While blog templates allow you to scale the actual creation of your content, it’s key to establish the proper groundwork for your blog before increasing your output. These are some of the key themes the most successful blogs we see utilize.
With over 87 million blog posts created and shared every single day, there’s no way that every single one is high quality.
You can create a loyal following by blogging about topics that are actually helpful. Not only will your audience appreciate it, but search engines will too.
According to the Backlinko blog, “B2B blogs that create education content receive 52% more organic traffic.”
The average blog post takes 3.5 hours to write. And that is on the shorter side. This particular post has taken me a few weeks to through and write.
While blog post templates will make it easier to create content that looks great and follows your best practices, it’s also important to remember you need to spend time creating content that is quality.
While that may not seem sustainable, quality content really is more likely to not only drive organic traffic, but to improve your goodwill and convert website visitors.
By establishing a posting cadence your readers and subscribers will ensure you maintain it.
Your posting cadence should match your content goals and how much you can feasibly produce. Make sure you don’t set an unattainable goal or you may disappoint yourself or your audience if you can’t maintain it.
The below image from HubSpot may help identify the perfect blogging cadence for your company.
Without explicitly saying that they use bounce rate or time on page as ranking factors, Google does discuss how they analyze page usability to determine whether or not to rank a page.
When Google sees someone clicking through the search results to your blog post and immediately going back to the results to find a different one, that doesn’t look like a good experience.
Make your introduction as compelling as possible to ensure users stay on your page.
Ensure them that you will answer their query within the page, but also keep them engaged through stories, examples and facts.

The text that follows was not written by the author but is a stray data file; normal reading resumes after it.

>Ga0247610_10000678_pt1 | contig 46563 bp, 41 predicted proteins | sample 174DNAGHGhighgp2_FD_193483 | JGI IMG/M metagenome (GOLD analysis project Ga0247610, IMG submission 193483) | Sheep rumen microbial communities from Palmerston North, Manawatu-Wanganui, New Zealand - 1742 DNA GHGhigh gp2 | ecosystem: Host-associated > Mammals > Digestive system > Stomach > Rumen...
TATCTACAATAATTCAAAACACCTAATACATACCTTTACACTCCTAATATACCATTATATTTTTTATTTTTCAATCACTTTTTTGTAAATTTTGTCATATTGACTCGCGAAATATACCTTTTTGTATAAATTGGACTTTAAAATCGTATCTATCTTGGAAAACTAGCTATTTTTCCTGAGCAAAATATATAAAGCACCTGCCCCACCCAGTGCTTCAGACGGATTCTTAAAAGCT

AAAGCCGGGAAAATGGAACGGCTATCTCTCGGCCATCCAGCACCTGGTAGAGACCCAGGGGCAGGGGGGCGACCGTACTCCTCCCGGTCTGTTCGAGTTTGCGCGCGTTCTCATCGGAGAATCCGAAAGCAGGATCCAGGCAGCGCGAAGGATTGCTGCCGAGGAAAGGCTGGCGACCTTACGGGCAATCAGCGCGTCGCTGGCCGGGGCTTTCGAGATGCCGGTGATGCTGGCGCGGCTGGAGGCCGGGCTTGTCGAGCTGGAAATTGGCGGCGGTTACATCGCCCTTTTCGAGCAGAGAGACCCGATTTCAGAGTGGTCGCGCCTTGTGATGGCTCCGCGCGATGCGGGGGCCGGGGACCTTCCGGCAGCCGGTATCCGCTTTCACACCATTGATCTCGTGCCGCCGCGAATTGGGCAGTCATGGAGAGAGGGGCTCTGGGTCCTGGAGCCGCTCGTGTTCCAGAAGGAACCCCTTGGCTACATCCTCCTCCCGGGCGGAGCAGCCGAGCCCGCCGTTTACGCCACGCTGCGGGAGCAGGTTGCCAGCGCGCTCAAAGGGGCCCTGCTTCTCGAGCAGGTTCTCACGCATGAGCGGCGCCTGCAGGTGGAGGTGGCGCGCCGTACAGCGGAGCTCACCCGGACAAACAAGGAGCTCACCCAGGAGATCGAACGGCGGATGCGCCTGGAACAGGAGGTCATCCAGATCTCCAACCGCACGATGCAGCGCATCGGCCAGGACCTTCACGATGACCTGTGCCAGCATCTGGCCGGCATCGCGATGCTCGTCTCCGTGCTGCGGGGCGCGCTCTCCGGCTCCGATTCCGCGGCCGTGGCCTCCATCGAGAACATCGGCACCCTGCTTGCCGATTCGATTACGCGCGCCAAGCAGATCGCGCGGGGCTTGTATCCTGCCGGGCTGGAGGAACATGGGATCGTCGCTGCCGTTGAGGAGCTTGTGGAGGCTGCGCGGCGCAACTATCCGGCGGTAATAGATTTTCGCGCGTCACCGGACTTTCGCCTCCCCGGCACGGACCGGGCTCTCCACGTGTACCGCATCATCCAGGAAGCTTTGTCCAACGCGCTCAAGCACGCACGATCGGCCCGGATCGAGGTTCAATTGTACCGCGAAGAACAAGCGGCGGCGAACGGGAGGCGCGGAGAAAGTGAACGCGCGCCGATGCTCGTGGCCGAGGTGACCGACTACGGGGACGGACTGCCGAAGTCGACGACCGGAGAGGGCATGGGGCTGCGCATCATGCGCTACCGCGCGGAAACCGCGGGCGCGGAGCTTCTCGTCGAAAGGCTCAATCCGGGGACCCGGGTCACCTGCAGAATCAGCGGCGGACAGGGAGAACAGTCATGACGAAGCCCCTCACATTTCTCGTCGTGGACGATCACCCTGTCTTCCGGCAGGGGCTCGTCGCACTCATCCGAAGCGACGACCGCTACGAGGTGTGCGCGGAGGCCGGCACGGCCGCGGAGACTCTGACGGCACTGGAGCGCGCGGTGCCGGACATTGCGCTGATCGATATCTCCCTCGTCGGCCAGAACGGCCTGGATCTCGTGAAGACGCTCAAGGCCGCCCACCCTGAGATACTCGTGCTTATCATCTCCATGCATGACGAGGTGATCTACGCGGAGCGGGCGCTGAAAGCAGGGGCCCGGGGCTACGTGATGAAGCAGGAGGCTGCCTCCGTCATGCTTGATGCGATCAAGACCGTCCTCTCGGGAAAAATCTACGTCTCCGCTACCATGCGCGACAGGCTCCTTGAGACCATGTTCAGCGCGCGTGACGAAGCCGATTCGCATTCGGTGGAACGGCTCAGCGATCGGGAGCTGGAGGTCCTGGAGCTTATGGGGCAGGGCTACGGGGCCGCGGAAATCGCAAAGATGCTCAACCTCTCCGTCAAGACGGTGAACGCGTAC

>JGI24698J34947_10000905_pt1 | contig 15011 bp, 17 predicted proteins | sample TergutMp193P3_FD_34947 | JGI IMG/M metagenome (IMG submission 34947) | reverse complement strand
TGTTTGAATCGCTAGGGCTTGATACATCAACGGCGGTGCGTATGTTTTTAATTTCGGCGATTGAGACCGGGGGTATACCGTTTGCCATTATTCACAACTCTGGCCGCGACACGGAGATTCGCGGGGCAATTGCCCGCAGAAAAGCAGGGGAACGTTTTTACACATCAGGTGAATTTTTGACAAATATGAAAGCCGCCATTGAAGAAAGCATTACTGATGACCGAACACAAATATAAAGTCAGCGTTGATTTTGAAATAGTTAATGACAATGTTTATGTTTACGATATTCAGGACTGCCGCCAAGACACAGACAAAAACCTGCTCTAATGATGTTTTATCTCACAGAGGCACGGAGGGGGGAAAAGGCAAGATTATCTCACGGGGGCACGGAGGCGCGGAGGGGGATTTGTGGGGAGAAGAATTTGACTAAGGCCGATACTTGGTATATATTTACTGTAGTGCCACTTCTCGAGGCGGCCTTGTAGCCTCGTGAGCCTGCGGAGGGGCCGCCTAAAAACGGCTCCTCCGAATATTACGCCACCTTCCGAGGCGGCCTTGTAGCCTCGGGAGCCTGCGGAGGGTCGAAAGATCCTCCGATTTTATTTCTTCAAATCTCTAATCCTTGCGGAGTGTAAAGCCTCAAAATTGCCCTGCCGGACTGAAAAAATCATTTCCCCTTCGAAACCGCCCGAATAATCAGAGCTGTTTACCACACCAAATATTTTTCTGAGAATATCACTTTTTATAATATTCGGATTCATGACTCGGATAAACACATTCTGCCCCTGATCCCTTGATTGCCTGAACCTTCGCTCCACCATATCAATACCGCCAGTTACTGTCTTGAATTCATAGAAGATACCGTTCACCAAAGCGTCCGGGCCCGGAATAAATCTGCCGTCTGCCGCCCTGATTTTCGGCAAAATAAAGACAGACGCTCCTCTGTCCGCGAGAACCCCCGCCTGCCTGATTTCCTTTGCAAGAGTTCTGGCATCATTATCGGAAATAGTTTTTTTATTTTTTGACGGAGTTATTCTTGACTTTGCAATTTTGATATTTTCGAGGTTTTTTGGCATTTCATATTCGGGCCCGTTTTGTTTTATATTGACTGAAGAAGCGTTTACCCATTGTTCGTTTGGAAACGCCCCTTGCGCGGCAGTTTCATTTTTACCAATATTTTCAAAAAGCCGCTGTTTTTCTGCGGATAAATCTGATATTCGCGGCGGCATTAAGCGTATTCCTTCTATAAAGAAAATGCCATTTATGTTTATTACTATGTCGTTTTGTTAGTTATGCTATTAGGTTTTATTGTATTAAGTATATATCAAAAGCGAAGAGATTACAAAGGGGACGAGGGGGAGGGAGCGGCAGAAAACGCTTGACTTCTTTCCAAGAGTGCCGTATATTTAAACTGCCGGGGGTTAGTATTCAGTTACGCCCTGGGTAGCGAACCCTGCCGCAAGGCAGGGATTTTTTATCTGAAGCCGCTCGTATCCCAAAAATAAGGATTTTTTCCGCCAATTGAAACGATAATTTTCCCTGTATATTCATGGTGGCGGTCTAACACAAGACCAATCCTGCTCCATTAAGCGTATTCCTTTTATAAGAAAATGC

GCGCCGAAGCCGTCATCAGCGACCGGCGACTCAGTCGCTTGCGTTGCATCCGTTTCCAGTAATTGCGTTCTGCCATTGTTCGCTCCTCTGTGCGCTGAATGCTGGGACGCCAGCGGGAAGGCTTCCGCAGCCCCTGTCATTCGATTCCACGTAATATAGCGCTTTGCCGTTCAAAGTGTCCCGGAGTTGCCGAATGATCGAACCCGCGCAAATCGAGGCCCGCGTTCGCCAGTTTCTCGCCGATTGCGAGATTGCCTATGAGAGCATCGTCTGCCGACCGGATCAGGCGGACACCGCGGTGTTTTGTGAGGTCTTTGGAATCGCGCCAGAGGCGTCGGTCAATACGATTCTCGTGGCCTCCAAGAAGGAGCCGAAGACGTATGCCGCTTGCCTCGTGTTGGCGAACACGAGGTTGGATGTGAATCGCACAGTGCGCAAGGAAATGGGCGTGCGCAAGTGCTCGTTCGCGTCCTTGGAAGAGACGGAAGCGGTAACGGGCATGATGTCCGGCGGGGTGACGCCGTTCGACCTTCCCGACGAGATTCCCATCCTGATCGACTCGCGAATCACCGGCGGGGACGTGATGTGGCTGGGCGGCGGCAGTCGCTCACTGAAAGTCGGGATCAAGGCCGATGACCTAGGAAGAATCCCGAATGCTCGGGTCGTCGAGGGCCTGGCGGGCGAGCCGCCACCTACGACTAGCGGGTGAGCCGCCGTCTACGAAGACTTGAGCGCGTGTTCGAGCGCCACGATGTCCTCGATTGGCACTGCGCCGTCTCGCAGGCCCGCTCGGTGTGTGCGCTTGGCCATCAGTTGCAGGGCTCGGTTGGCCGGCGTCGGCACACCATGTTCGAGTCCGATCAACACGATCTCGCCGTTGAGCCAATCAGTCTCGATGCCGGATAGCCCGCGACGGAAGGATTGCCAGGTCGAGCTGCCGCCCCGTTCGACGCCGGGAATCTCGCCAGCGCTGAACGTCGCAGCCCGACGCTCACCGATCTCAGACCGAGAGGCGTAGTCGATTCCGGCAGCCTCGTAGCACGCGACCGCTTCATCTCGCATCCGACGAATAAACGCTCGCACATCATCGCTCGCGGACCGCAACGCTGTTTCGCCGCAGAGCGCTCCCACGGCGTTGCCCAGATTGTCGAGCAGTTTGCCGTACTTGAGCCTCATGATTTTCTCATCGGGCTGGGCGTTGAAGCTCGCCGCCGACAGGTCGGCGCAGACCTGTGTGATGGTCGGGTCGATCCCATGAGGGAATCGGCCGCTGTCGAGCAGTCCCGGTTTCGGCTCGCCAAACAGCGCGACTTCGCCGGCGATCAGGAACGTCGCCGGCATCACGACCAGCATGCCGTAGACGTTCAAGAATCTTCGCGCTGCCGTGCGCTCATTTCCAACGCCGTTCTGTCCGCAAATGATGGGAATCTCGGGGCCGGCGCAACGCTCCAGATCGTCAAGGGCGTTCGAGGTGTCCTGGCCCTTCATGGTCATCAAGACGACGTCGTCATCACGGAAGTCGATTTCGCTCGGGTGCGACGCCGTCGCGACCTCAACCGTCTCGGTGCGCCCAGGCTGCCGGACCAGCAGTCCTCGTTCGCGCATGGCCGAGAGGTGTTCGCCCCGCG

What Google does tell us is that they explicitly look at the relevance of your page for specific queries.
And with how sophisticated search engines are becoming, it’s no longer just about keywords. Ensure that your blog content discusses all aspects of a top or question.
Since questions are a great place to find out what to write about, try pooling your audience or looking at search data to identify questions your users are asking. Then cater your blog posts to that.
Website accessibility isn’t just good for increasing your organic rankings, it’s just the right thing to do.
There are many things your blog templates can do to embrace accessibility, such as:
For even more tips, see the W3C recommendations, which are also recommended by Google.
Are you always using your desktop to read content? If you’re like me, probably not.
Ensure that your blog templates and content are mobile friendly. Not only will this improve your rankings, since Google now crawls most sites with a mobile-first Googlebot, but it ensures the best possible user-experience.
Recommended Reading: What is Great Content? [+ How Marketers Create It, Consistently]
Content marketing remains the best way to organic drive traffic to your website while also teaching visitors about your subject matter. While creating a blog with consistent posting may seem like a herculean effort, if you create the right templates for your writers, filling in the blanks becomes simple.
And check out our YouTube channel for more tips on content marketing!